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Albany bishop calls historic Eucharistic Congress

Albany bishop calls historic Eucharistic Congress

People questioning their faith because of scandals are urged to attend
Albany bishop calls historic Eucharistic Congress
Bishop Edward Scharfenberger, leader of the Roman Catholic Diocese of Albany, is pictured in 2014.
Photographer: Gazette file photo

ALBANY -- Bishop Edward B. Scharfenberger of the Albany Roman Catholic Diocese has called the diocese's first Euchartistic Congress in 80 years, as the Catholic Church continues to face a crisis over sexual abuse by priests.

In an Aug. 31 letter to all priests in the 14-county diocese, Scharfenberger said he would "request and require" that the diocese's priests come together at the Shrine of Our Lady of Martyrs in Auriesville at 10:30 a.m. Saturday, Sept. 22, to concelebrate a Mass to renew their promises of priesthood.

The letter acknowledges the sex abuse crisis the church is facing, urging priests to come to the event and renew their vows.

"When we are weakened and demeaned by the ravages of sin, we betray our people's trust and God's commission," Scharfenberger wrote.

The Hearts Aflame Eucharistic Congress will be the first such meeting in the diocese since 1938, when a six-day event was held in Stamford in Delaware County. In Catholic tradition, a “Eucharistic Congress” is a special gathering led by the bishop to which priests, deacons, religious order members and lay Catholics are invited.

"The congress itself has been in planning for months," said diocese spokesman Mary DeTurris Poust. "The bishop wanted a day for all Catholics to come together and refocus on our faith."

The 600-acre shrine in rural Montgomery County contains a coliseum that can seat 6,500 and accommodate 10,000. All Catholics in the diocese are invited to attend and priests are asked to be there despite any other church commitments, such as masses or weddings, they may have that day.

The most recent events in the on-going sex abuse scandal extend to the Vatican, where Pope Francis has been accused of not taking action after being made aware of allegations against American Cardinal Theodore McCarrick. A Pennsylvania grand jury report last month found a pattern of abuse of minors by priests over many decades, with church leaders covering up the incidents.

In the letter, Scharfenberger acknowledged that many Catholics are "angry and dismayed at revelations of ongoing duplicity and unchastity among priests and bishops."

"They want swift justice for the victims of sexual abuse by clergy and accountability for those who enabled it for so long," the bishop wrote. "Most of our people, however, are remarkably compassionate and forgiving. While they understand the need for justice and transparency, they also love Jesus and his church and will not abandon us, if they can only have the assurance we will shepherd them, hear their voice and share their journey of faith."

The Albany Diocese has not been immune to the scandals that have rocked the church since the late 1990s. In the past two decades, the diocese has removed from ministry 26 clergy credibly accused of abusing minors.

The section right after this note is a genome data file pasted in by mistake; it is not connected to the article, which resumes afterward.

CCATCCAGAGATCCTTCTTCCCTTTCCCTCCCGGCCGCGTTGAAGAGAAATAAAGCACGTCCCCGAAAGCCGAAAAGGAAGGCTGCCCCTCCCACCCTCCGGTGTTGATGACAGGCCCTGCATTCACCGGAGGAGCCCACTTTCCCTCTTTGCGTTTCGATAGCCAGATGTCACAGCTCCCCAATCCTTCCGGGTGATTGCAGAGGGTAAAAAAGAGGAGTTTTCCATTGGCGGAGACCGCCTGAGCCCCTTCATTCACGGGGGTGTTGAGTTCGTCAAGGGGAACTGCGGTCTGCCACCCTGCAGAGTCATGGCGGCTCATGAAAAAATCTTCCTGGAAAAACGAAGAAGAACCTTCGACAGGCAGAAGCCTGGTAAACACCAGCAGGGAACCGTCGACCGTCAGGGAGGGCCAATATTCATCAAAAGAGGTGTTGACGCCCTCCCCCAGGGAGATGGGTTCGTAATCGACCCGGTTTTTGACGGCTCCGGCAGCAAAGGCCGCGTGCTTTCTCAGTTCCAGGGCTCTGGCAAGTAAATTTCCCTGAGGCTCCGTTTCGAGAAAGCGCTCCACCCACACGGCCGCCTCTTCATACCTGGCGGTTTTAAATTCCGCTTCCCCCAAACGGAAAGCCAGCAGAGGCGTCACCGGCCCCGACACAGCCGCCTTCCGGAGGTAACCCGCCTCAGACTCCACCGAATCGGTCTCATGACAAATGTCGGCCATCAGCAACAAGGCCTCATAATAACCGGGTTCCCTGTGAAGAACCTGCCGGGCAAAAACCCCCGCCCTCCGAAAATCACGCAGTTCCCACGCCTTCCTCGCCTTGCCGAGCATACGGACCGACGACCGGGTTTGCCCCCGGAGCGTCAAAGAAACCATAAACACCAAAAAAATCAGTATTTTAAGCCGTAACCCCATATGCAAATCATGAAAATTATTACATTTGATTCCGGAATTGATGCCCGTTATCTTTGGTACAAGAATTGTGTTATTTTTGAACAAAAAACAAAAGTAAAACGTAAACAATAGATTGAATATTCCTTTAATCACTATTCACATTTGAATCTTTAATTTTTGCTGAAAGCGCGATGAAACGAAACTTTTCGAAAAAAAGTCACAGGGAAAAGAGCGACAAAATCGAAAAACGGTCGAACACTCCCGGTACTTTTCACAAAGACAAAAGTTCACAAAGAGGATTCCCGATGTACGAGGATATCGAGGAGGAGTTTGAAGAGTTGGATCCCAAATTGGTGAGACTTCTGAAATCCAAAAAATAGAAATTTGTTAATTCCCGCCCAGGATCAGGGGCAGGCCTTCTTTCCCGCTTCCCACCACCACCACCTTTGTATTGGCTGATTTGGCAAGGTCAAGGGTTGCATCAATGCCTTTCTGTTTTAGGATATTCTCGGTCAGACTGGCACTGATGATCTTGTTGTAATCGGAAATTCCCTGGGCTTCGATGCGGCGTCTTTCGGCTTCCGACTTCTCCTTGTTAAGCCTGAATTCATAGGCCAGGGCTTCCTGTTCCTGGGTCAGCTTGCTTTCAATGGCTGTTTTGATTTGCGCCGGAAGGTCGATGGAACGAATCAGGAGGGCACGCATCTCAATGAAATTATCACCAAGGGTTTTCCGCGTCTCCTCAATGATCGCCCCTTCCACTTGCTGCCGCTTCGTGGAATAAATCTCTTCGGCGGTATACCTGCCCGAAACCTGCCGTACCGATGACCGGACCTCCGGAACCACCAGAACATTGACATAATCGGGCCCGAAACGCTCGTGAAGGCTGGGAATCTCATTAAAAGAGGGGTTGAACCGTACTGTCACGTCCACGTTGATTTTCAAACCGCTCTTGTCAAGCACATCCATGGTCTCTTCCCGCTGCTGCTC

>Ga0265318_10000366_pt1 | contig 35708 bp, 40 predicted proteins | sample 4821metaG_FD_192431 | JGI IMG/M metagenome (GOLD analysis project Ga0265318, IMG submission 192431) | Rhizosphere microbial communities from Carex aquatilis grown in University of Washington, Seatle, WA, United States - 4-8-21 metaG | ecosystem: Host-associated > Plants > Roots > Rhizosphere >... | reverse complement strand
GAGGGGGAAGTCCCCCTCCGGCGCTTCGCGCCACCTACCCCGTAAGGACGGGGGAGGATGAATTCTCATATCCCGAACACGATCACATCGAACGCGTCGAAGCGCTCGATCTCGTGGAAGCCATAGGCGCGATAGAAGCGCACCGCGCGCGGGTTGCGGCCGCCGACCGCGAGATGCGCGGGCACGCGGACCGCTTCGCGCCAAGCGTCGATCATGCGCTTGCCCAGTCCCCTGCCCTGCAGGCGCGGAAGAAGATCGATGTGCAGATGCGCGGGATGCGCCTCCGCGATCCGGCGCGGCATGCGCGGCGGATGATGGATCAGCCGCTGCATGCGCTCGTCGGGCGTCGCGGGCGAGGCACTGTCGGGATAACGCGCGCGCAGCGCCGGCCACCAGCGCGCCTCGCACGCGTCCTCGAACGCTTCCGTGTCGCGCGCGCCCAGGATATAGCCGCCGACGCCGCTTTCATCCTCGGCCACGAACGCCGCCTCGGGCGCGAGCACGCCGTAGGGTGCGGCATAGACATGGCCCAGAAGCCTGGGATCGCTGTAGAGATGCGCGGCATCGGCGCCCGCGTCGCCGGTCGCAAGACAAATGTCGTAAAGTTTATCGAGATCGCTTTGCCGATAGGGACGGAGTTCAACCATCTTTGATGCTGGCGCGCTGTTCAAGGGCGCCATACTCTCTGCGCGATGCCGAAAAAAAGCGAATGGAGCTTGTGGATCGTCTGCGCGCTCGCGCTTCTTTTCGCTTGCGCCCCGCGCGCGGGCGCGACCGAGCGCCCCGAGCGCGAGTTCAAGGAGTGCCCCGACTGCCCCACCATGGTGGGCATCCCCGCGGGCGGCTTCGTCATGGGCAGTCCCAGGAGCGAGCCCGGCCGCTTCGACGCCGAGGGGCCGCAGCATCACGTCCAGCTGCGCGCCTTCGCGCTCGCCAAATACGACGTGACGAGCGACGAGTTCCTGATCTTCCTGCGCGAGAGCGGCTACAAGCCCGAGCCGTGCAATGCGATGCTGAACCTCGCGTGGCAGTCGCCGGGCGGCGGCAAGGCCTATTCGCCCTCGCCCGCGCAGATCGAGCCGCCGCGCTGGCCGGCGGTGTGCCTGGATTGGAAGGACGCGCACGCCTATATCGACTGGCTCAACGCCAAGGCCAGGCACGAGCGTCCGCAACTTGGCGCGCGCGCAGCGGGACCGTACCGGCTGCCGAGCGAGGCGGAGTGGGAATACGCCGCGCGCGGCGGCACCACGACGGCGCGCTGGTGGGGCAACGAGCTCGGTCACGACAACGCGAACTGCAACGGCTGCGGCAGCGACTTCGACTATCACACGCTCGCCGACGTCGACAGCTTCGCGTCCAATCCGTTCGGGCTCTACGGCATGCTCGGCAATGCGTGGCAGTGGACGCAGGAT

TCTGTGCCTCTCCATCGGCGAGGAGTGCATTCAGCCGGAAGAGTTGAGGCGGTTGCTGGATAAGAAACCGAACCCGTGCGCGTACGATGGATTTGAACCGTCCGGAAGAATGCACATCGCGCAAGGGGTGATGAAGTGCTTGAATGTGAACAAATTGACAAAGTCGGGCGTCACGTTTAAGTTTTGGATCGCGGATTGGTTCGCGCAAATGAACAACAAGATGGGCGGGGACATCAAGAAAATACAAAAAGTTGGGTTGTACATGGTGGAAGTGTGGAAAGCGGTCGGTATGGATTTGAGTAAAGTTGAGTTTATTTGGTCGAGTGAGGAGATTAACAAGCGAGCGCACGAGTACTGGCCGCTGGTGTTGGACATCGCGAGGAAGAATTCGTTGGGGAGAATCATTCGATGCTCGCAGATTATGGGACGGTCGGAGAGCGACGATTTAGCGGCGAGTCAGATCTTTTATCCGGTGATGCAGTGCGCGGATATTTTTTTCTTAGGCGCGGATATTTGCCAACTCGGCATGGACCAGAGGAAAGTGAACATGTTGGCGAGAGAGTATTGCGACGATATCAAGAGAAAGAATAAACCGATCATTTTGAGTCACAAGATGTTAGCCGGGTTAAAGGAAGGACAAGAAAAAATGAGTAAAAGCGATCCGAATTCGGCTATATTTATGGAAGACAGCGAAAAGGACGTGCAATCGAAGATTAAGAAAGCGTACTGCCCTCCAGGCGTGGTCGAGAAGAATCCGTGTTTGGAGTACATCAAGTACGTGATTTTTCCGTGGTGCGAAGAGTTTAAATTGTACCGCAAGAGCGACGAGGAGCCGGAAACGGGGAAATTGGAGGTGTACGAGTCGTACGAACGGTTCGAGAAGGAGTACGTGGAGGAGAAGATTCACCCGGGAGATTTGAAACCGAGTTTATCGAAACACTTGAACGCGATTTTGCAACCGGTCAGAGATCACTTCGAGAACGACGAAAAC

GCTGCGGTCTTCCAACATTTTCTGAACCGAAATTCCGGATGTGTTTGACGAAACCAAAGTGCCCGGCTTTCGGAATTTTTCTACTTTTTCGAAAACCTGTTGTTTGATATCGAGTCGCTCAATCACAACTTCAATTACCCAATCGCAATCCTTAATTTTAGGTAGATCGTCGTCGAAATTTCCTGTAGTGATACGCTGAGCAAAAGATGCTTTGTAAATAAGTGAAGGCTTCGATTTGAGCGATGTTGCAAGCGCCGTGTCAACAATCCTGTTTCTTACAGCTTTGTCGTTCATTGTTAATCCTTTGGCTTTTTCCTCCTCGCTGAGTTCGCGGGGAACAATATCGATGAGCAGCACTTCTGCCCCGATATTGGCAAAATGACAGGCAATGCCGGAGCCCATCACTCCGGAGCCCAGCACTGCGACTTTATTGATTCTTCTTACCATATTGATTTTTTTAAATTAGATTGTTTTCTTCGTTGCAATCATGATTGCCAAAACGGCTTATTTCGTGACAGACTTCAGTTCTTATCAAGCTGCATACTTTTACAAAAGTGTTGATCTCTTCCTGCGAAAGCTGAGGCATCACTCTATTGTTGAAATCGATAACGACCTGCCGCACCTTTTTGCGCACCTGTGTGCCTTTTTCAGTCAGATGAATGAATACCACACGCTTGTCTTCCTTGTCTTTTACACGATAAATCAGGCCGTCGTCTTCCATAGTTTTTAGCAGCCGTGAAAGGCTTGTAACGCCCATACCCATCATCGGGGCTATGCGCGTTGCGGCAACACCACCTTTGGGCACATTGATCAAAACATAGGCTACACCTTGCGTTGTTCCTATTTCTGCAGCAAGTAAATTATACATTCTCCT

The Rev. Dominic Isopo, the priest at St. Luke's and St. Joseph's parishes in Schenectady, said he hasn't personally heard many concerns from parishioners about the scandals.

Isopo said the congress has been in planning for more than a year, so it hasn't been called in direct reaction to the most recent scandals. But he said those who may be questioning their faith are encouraged to attend.

"There is no connection between two, but for those who do feel a loss of faith, this is a chance to renew that faith," Isopo said.

He said he is suggesting people attend the Eucharistic Congress as it is likely to be a once-in-a-lifetime experience.

The day-long event will feature speakers, a Mass, a Eucharistic procession and other activities on the grounds of the shrine, which is known as the birthplace of St. Kateri Tekakwitha, as well as the sacred ground where the first North American martyrs died for their faith.

"The bishop is trying to further the spirituality of the laity and of the priests," said the Rev. Richard Carlino, who oversees the St. John's and St. Anthony's parishes in Schenectady.

Carlino said the abuse accusations the church is facing make it "all the more important" that priests and laity renew their faith. He said members of his parishes are signing up to attend.

The diocese has 126 parishes, with 93 active priests and 81 retired priests. It also has 36 religious order priests, 82 active ordained deacons and religious order brothers and sisters, according to the diocese website. There are about 300,000 Catholics living in the diocese.

Attending the event is free, and the parishes in Schenectady plan to coordinate free bus transportation for those who attend.

Isopo said that, while the coliseum offers a large event space, the real reason to hold the Euchartistic Congress there is its significance as a site where people were killed for their Catholic faith in 1642 -- the first Catholic martyrs in North America.

"That ground holds the blood of martyrs who were killed in the name of faith," Isopo said. "It's not just the number of people it holds, it's what the grounds represent."

DeTurris Poust said about 1,700 people are already registered and the diocese hopes at least 2,000 will attend.

The public can register for the event at rcda.org.

Reach Daily Gazette reporter Stephen Williams at 518-395-3086, [email protected] or @gazettesteve on Twitter.

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